Monday, April 13, 2015

Monday Is for Mothers: Nancy "Nannie" Harrison (1741 - After 1812)

Most of what we know about this paternal fifth great grandmother comes from the wills of the two most important men in her life, that of her father Joseph Hanson Harrison of  St. Andrew's Parish in Brunswick County, Virginia, dated March 8, 1763, and of her husband Joseph C. Chappell in Hancock County, Georgia, which was executed on December 10, 1807.

Unfortunately I've only been able to locate abstracts of her father's will, including the one shown below:
[Virginia Will Records, Records of Wills and Deeds in Brunswick County from The Virginia Magazine of History and Biography, the William and Mary College Quarterly, and Tyler's Quarterly; Indexed by Judith McGhan, The Genealogical Publishing Company, Baltimore, 1993. database on-line]

Other sources tell us that Nancy's bequest was "one negro slave named Phillis to her and her heirs forever." One of six children, all of her siblings were left a feather bed and furnishings but Nancy wasn't.*

As a result of his service in the 1st Virginia Regiment during the Revolution, John Chappell received land warrants in Georgia beginning in 1786 and the family appears to be living in Wilkes County, Georgia, by that year. Tax records place John Chappell at Shoulder Bone in Hancock County in 1794.

When he came to make his will in 1807, "Now being of sound mind & memory. But oald & infirm in Bodily Strength & Calling to mind the mortality of all men & knowing that I have a Natural Death once to Die" after commending his soul to God, asking for his body's decent burial and that his just debts be paid, his first thought was to provide for his "Beloved wife Nanny Chappell" by allowing her "one Room of my Dwelling House at the East End thereof. I also lend Her...the following Moveable Property first my negroes, Jane Pol & Henry, two Feather Beds & Furniture** with all other Necessary Houshold Furniture for Her Convenient support."

["Georgia, Probate Records, 1742-1990," images, FamilySearch (,267766201 : accessed 13 April 2015), Hancock - Wills and administration records 1803-1826 vol C-F - image 412-413 of 687; county probate courthouses, Georgia.]

In the 4th Item of his will, John directed that his son Benjamin, whose bequest included the "Land & Plantation whereon I now live," that Benjamin "shall take care of & Provide for my Beloved wife Nanny Chappell During her natural Life or her widowhood at his own expense."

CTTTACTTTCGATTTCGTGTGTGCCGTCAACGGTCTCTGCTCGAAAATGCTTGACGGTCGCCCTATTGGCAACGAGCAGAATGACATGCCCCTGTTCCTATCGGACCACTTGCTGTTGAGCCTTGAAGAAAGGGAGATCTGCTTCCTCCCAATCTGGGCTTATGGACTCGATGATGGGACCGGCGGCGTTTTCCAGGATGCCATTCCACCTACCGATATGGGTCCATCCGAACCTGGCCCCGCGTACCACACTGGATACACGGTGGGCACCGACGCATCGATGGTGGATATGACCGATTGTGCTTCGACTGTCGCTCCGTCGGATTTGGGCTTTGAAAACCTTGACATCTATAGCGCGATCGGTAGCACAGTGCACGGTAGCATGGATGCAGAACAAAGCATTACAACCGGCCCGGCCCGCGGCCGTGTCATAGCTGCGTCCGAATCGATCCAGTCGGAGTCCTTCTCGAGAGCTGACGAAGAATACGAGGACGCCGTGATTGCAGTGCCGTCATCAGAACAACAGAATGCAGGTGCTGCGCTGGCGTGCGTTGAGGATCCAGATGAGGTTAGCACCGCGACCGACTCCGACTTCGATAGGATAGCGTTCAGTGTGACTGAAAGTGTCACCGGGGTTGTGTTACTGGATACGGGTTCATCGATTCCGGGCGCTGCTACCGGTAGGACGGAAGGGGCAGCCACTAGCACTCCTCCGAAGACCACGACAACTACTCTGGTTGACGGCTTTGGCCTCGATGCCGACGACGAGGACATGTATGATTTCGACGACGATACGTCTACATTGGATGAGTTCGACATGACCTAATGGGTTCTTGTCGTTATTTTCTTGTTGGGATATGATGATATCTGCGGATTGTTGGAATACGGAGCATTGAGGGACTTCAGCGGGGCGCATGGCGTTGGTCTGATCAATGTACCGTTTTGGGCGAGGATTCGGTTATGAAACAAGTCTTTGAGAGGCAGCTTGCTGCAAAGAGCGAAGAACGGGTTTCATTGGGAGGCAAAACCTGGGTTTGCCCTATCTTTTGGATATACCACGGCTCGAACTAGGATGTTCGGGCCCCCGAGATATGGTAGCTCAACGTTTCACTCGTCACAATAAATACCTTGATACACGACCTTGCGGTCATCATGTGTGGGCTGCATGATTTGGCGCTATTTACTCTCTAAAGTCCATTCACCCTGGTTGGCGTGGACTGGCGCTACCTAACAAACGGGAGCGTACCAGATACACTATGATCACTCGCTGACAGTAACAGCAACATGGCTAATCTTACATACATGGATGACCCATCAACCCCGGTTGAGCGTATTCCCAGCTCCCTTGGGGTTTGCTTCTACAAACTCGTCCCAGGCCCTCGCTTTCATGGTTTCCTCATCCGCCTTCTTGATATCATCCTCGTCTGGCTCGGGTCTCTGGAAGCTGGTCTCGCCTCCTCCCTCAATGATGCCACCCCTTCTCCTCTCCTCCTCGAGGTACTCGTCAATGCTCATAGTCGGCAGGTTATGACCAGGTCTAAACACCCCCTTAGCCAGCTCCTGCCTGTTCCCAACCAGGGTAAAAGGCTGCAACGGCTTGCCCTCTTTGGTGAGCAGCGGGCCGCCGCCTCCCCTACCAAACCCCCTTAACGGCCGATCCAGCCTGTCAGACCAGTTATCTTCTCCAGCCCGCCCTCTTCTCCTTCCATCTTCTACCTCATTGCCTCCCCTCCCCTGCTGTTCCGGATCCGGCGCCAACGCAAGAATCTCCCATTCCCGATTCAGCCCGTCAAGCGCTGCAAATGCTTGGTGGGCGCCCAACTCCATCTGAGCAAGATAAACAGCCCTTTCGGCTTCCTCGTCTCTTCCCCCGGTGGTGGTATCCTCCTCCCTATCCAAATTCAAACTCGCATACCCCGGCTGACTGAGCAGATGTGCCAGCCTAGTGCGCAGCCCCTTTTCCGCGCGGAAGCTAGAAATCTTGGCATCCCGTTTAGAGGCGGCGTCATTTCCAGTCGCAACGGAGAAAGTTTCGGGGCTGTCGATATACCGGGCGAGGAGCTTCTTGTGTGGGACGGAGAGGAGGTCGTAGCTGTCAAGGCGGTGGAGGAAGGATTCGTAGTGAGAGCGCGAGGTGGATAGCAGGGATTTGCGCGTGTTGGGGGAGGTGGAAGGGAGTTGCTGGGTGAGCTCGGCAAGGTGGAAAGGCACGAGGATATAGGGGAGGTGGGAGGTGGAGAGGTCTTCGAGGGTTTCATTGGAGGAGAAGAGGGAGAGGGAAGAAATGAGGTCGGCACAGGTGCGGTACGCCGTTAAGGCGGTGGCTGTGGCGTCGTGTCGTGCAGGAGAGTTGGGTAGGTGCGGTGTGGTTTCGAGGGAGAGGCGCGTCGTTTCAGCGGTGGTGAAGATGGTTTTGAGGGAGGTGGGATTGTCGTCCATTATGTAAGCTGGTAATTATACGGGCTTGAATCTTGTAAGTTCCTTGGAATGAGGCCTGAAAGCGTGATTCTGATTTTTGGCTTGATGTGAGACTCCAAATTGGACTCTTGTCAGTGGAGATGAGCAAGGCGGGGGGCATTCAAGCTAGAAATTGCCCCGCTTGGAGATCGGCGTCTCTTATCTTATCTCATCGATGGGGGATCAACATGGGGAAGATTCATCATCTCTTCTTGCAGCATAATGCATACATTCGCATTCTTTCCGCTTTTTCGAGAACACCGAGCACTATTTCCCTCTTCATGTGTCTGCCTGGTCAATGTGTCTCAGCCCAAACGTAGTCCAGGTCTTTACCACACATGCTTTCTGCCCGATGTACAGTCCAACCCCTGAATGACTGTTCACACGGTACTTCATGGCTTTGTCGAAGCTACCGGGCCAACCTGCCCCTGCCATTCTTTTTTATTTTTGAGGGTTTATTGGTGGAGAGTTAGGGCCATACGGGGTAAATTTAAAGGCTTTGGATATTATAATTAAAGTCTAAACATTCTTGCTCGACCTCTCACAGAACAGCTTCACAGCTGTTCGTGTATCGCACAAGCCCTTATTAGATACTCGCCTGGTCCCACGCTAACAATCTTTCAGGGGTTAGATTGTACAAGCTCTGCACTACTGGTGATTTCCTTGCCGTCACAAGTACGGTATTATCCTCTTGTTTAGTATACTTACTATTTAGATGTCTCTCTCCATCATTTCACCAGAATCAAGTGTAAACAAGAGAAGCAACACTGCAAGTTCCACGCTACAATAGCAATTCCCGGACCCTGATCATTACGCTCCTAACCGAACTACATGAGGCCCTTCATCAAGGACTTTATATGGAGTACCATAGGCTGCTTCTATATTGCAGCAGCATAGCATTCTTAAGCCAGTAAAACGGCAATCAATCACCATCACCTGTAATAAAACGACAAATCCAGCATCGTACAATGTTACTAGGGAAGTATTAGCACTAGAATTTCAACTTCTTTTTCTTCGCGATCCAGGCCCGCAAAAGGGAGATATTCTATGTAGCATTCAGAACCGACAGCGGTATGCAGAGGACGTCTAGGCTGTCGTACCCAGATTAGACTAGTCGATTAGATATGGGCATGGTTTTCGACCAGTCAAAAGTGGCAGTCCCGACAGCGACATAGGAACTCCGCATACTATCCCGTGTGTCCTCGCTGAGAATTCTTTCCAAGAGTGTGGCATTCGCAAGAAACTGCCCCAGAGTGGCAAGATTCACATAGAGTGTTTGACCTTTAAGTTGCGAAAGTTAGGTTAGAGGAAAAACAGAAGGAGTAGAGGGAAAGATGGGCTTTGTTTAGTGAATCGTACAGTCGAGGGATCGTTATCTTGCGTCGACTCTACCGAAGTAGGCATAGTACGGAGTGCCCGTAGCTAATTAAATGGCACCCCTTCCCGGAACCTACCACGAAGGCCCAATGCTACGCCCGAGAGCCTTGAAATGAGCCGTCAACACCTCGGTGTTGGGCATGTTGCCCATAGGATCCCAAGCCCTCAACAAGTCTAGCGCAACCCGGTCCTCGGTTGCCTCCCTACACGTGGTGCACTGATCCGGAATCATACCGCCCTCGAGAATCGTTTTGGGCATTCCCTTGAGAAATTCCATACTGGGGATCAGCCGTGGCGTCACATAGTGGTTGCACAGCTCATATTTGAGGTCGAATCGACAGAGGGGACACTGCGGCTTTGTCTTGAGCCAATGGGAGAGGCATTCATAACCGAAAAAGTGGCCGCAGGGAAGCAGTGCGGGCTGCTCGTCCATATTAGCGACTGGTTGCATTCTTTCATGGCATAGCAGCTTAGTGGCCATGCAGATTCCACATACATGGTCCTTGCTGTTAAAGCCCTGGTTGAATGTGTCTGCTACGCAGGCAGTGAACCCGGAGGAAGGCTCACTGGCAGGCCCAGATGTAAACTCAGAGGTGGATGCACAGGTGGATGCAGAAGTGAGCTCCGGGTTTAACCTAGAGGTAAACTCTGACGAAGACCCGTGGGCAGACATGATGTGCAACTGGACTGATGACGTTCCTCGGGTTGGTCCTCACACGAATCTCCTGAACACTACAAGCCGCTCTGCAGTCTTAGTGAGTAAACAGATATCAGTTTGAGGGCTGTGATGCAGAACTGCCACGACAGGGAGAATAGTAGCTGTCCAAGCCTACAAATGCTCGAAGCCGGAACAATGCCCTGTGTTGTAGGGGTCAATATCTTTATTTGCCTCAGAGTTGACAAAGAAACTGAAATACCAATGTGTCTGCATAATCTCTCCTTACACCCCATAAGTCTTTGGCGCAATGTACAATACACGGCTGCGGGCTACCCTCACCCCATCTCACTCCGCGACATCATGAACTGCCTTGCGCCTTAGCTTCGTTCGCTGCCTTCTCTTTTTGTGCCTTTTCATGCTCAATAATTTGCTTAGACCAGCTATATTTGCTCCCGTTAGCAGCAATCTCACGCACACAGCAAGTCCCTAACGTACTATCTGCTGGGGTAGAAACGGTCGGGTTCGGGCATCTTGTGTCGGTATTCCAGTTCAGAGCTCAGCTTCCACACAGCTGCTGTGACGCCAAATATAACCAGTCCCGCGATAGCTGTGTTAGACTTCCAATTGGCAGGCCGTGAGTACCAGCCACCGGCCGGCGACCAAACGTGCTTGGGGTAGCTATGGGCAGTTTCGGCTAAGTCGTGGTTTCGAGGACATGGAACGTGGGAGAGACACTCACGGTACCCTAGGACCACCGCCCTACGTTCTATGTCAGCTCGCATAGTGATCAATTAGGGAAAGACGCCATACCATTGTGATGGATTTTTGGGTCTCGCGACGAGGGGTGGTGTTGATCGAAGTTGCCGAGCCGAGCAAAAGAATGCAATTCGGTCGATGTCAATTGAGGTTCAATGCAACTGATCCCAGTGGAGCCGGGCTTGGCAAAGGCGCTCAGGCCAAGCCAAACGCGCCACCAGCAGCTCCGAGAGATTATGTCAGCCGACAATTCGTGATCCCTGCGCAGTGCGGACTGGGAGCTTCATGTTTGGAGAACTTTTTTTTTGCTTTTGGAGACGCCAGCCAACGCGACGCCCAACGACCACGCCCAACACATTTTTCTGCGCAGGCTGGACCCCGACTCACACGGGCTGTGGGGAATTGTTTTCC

["Georgia, Probate Records, 1742-1990," images, FamilySearch (,267766201 : accessed 13 April 2015), Hancock - Wills and administration records 1803-1826 vol C-F - image 413 of 687; county probate courthouses, Georgia.]

The enslaved persons, Jane, Pol and Henry "lent" to Nanny are valued in the inventory of John's estate. Note that a woman named Phillis*** is also listed with a relatively low value suggesting that she is not young. Is she the same Phillis left to Nancy by her father in 1763?
["Georgia, Probate Records, 1742-1990," images, FamilySearch (,267766201 : accessed 13 April 2015), Hancock > Wills and administration records 1803-1826 vol C-F > image 414 of 687; county probate courthouses, Georgia.]

John's estate was appraised on January 29, 1808, at $9,452.77, including 23 slaves valued at $6,745. His sons Benjamin, John**** and Thomas were named as executors and appear to have been acting for their father's estate as late as 1827.

One record (in database form only) remains for Nanny, a tax list index for 1812 in Hancock County. The date and place of her death are unknown.

Or is it? In a book titled Historical Collection of Georgia, published in 1855, I found the following paragraph under the heading of Twiggs County.
[Historical collections of Georgia : containing the most interesting facts, traditions, biographical sketches, anecdotes, etc. relating to its history and antiquities, from its first settlement to the present time ; compiled from original records and official documents ; illustrated by nearly one hundred engravings of public buildings, relics of antiquity, historic localities, natural scenery, portraits of distinguished men, etc., etc. / by the Rev. George White, 1802-1887; Dutton, Alpha Christian, 1855. Internet Archive]

If the birth year we have for Nanny is correct, she would have been 81 in about 1822. As for Twiggs County, there are a number of Chappells buried there but there's no record of her grave (or John's) anywhere in Georgia.

*She married John C. Chappell around 1758 so perhaps she already had a bed.
**One room, but two feather beds and furniture. Maybe the fact that Nanny hadn't received a bed from her father wasn't forgotten?
***Phillis and another woman, Jinny, were left to the keeping of John and Nanny's daughter-in-law Dolley, the widow of Joseph Chappell, until such time as her four sons either reached legal age or married.
****Son John's granddaughter Martha Heath Hardy married J.T.S. Warren in 1849.

© 2015 Copyright, Christine Manczuk, All Rights Reserved.

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